We examined changes in socioeconomic inequalities in smoking prevalence, smoking consumption, smoking initiation, and smoking cessation between 2001 and 2008 in the Netherlands. In line with previous studies [7–16], we found that respondents with lower education and income were more likely to be smokers than respondents with higher education and income in 2001 and 2008. Socioeconomic inequalities in smoking consumption, smoking initiation, and smoking cessation are less well documented than inequalities in smoking prevalence . We found that respondents with lower education smoked more cigarettes per day, had higher initiation ratios, and had lower quit ratios than respondents with higher education in 2001 and 2008. Therefore, it is important that tobacco control programs focus on decreasing smoking initiation and consumption and increasing smoking cessation among the lower educated. It seems that focusing only on either initiation or cessation is insufficient.
In this study, we found evidence that SES inequalities in smoking widened between 2001 and 2008 in the Netherlands, but this widening was not the same for women and men and it depended on which SES and smoking indicator was used. Among women, educational inequalities widened significantly for smoking prevalence, smoking initiation, and smoking cessation. Among men, educational inequalities widened significantly for smoking consumption. The widening pattern in smoking, initiation, and quitting among low educated women is especially worrying. In this group, smoking prevalence remained stable between 2001 and 2008 because both the initiation and quit ratio increased slightly. Among moderate and high educated women smoking prevalence decreased because initiation ratios remained constant, while quit ratios increased considerably. Other studies have also found that in countries in later stages of the smoking epidemic, SES inequalities in smoking prevalence are stable among men, while they are widening among women [10, 13]. Also, it was found earlier that SES inequalities in smoking consumption are stable among women and widening among men .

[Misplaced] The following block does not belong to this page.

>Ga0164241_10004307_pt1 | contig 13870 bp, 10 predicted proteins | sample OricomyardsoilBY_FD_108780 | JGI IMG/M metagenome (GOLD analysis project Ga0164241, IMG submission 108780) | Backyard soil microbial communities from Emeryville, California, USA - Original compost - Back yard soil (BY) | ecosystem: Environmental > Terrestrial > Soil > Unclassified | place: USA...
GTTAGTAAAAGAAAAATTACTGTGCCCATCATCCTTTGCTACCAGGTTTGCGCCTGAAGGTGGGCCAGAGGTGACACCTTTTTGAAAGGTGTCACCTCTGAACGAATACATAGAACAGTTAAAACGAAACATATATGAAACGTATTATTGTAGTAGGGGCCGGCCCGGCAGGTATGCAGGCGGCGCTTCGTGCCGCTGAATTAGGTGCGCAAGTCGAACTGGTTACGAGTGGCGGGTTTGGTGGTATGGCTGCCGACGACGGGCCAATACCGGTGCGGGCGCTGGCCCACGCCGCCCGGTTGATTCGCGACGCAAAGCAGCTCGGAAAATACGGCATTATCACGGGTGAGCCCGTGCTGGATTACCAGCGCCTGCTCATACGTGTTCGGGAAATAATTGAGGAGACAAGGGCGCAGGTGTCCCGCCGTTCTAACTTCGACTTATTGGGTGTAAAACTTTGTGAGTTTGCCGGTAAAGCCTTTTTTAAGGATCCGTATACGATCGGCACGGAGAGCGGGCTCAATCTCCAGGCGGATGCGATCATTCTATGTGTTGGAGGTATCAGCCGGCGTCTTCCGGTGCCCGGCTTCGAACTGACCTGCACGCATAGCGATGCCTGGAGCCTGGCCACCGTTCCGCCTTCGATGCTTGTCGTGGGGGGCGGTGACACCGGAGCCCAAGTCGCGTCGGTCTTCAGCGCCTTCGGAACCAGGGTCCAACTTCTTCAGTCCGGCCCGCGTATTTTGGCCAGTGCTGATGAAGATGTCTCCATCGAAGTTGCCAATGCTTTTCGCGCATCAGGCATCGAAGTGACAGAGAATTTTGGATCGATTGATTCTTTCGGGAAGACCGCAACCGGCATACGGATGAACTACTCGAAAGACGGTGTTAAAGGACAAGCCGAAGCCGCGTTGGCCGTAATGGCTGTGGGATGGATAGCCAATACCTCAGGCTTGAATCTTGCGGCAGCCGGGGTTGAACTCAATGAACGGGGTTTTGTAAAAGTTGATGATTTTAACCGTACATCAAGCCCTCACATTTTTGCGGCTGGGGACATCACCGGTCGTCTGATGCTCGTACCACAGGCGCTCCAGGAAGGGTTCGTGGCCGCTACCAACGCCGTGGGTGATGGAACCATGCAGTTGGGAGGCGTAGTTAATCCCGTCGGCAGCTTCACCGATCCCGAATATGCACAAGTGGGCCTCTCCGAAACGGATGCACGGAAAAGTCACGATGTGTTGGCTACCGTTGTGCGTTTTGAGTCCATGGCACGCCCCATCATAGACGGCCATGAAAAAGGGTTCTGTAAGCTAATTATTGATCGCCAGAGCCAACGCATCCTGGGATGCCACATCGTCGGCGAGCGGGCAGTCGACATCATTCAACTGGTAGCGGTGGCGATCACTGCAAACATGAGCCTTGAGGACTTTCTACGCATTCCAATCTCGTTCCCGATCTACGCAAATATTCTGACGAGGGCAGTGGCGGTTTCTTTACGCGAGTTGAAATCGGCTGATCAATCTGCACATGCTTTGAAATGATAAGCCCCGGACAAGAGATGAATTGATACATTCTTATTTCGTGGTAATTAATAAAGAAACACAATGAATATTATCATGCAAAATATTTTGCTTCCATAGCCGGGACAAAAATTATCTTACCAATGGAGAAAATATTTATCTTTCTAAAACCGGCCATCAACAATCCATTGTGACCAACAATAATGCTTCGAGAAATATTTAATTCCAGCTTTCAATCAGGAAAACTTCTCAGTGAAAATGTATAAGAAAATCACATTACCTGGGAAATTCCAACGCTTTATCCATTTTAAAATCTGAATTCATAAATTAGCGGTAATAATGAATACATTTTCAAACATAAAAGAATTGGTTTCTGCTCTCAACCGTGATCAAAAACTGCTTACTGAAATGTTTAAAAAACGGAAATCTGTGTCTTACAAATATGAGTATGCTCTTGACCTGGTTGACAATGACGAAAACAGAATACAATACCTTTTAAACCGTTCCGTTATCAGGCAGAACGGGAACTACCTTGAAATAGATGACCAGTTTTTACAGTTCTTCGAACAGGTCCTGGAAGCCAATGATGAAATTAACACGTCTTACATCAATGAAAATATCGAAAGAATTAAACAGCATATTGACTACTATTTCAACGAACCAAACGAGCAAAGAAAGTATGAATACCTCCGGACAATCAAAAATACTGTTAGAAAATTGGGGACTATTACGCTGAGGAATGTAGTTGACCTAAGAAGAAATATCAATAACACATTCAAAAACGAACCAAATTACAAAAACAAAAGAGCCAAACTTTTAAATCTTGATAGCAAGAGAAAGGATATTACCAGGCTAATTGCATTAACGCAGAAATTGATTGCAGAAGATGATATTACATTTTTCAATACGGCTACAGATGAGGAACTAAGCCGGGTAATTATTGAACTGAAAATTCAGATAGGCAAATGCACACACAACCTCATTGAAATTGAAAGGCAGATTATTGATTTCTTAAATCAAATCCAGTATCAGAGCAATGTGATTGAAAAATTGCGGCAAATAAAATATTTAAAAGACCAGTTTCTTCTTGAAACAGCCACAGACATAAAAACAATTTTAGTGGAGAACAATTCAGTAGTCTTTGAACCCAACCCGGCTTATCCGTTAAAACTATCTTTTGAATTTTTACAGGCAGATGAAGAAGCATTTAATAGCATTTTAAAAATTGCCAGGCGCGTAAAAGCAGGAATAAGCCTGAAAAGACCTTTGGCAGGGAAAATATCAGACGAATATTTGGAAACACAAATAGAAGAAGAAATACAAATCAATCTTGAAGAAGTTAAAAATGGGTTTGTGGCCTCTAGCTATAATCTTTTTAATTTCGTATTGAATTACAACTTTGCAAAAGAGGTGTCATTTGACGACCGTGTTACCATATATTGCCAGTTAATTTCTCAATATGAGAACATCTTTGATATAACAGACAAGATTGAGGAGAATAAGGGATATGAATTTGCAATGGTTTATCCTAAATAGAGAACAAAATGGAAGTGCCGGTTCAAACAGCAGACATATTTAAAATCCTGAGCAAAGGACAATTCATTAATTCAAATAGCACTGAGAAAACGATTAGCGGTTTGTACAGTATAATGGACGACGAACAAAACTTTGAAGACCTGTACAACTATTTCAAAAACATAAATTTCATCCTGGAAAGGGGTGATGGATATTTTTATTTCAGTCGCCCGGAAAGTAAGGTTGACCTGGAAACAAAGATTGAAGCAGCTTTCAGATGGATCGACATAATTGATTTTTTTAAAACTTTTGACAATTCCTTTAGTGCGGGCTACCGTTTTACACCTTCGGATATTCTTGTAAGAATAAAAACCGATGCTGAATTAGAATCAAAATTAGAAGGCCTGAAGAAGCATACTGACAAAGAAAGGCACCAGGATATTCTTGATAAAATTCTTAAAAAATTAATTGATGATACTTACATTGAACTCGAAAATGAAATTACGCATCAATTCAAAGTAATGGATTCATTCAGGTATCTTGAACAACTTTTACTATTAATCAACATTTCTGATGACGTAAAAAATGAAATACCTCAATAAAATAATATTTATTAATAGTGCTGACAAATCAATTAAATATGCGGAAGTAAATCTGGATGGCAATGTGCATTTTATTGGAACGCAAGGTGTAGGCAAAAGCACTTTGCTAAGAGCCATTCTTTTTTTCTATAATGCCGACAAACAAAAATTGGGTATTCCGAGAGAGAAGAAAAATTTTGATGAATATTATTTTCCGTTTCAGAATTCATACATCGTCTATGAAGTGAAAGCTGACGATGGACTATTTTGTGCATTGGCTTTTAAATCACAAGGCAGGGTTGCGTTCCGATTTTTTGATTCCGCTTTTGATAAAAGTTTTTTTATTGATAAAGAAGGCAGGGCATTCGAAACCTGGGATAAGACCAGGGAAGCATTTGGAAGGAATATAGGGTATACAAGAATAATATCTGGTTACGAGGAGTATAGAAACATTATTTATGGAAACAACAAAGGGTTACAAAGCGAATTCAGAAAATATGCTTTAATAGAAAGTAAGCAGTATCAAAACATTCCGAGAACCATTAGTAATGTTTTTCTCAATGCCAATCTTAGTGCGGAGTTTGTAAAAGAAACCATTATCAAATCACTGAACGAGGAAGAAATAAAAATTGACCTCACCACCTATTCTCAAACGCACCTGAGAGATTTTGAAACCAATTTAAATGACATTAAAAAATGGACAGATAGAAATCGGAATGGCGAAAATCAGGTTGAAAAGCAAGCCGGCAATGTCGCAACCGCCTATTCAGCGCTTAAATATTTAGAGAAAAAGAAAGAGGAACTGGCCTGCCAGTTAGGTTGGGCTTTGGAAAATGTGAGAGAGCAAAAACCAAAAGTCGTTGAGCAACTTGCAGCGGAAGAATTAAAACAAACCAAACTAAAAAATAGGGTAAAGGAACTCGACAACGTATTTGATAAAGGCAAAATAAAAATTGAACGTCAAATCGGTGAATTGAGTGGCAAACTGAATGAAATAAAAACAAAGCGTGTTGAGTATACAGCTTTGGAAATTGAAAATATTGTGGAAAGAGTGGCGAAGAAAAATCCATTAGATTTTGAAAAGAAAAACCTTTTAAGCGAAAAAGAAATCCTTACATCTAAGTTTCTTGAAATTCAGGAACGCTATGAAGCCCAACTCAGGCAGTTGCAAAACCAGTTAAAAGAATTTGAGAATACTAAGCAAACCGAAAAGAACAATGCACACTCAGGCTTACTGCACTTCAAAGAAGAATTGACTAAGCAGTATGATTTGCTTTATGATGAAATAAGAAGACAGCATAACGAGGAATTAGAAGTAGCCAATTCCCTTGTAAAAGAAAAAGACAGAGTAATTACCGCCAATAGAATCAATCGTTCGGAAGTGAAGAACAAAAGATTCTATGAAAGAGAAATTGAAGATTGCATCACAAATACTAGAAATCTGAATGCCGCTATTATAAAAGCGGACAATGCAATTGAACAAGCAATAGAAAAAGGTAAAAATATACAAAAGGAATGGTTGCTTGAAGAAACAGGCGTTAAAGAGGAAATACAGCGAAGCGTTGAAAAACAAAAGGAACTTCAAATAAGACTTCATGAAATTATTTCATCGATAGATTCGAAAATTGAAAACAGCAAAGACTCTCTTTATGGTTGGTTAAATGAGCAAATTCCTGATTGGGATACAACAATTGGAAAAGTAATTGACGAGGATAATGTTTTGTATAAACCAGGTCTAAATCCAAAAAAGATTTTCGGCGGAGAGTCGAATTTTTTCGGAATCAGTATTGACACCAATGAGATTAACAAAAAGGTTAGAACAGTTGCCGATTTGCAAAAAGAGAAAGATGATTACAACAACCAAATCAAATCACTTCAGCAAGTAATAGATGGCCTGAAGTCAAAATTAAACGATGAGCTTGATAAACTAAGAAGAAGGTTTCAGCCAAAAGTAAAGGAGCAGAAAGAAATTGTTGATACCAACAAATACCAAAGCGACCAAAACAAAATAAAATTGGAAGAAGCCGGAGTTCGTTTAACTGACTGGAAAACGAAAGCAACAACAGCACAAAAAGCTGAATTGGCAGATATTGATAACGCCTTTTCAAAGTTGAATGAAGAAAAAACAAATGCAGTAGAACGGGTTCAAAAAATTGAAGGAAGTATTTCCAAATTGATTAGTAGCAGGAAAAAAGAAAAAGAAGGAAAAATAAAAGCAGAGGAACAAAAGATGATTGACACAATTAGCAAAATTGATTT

According to the literature, advertising bans, smoking bans in workplaces, reimbursement of smoking cessation therapies, and increased tobacco taxes have the potential to reduce SES differences in smoking . During our study period, smoke-free workplace legislation (2004), smoke-free hospitality industry legislation (2008), and tobacco tax increases (2001, 2004, and 2008) were implemented in the Netherlands. From our data, it looks like there was a change in SES inequalities in smoking prevalence and consumption between 2003 and 2004, when the smoke-free workplace legislation was implemented together with a tax increase. However, the SES inequalities seem to be widening instead of narrowing. An earlier study also showed that the workplace smoking ban in the Netherlands has increased SES differences in smoking cessation . An explanation could be that the smoke-free legislation was not comprehensive: the hospitality industry was exempted (until 2008) and designated smoking rooms were allowed.
Our study had some important strengths. We used very large, representative samples of the Dutch population over a period of eight years. Therefore, changes in SES differences over time could be detected and generalized to the Dutch population. Also, we examined both education level and income level differences in four smoking related outcomes, including smoking initiation and cessation for both men and women. Our study thus provides a more detailed picture of SES differences in smoking than most studies. This study also had some limitations. First of all, we relied on self reported smoking status. Since there can be differences in underreporting of smoking between SES groups, this could have influenced our results. Second, income levels were unknown for 21% of respondents. These respondents were excluded from the analyses and this may have introduced selection bias. However, since we also used another SES indicator (education level) with only a few missing values resulting in comparable findings, we expect that the missing income data did not bias our results. Furthermore, we used initiation and quit ratios to estimate population level smoking initiation and cessation. These ratios may not be sensitive enough to reflect short term changes in smoking initiation and cessation. However, initiation and quit ratios are suitable for understanding long term population trends .